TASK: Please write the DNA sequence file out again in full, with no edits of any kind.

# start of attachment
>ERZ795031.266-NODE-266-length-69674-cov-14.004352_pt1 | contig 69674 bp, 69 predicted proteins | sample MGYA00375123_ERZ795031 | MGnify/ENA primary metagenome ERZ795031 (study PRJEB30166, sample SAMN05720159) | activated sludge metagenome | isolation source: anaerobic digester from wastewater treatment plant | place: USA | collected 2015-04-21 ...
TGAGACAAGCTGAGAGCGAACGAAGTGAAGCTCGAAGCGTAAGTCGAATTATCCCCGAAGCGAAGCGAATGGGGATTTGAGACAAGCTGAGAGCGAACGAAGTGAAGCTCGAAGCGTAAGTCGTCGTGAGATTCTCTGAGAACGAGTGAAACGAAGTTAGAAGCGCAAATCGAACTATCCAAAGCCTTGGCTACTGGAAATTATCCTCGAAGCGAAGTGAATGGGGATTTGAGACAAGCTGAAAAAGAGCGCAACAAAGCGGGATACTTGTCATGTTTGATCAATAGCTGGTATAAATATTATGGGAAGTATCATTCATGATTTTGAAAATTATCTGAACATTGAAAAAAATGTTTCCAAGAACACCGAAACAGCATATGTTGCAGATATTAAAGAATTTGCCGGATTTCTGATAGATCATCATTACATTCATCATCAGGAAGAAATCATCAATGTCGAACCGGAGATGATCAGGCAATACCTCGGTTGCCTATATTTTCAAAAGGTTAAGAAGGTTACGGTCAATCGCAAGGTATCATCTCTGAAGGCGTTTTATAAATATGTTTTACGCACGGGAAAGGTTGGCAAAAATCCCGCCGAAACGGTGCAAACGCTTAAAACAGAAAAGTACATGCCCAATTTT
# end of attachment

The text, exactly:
>ERZ795031.266-NODE-266-length-69674-cov-14.004352_pt1 | contig 69674 bp, 69 predicted proteins | sample MGYA00375123_ERZ795031 | MGnify/ENA primary metagenome ERZ795031 (study PRJEB30166, sample SAMN05720159) | activated sludge metagenome | isolation source: anaerobic digester from wastewater treatment plant | place: USA | collected 2015-04-21 ...
TGAGACAAGCTGAGAGCGAACGAAGTGAAGCTCGAAGCGTAAGTCGAATTATCCCCGAAGCGAAGCGAATGGGGATTTGAGACAAGCTGAGAGCGAACGAAGTGAAGCTCGAAGCGTAAGTCGTCGTGAGATTCTCTGAGAACGAGTGAAACGAAGTTAGAAGCGCAAATCGAACTATCCAAAGCCTTGGCTACTGGAAATTATCCTCGAAGCGAAGTGAATGGGGATTTGAGACAAGCTGAAAAAGAGCGCAACAAAGCGGGATACTTGTCATGTTTGATCAATAGCTGGTATAAATATTATGGGAAGTATCATTCATGATTTTGAAAATTATCTGAACATTGAAAAAAATGTTTCCAAGAACACCGAAACAGCATATGTTGCAGATATTAAAGAATTTGCCGGATTTCTGATAGATCATCATTACATTCATCATCAGGAAGAAATCATCAATGTCGAACCGGAGATGATCAGGCAATACCTCGGTTGCCTATATTTTCAAAAGGTTAAGAAGGTTACGGTCAATCGCAAGGTATCATCTCTGAAGGCGTTTTATAAATATGTTTTACGCACGGGAAAGGTTGGCAAAAATCCCGCCGAAACGGTGCAAACGCTTAAAACAGAAAAGTACATGCCCAATTTT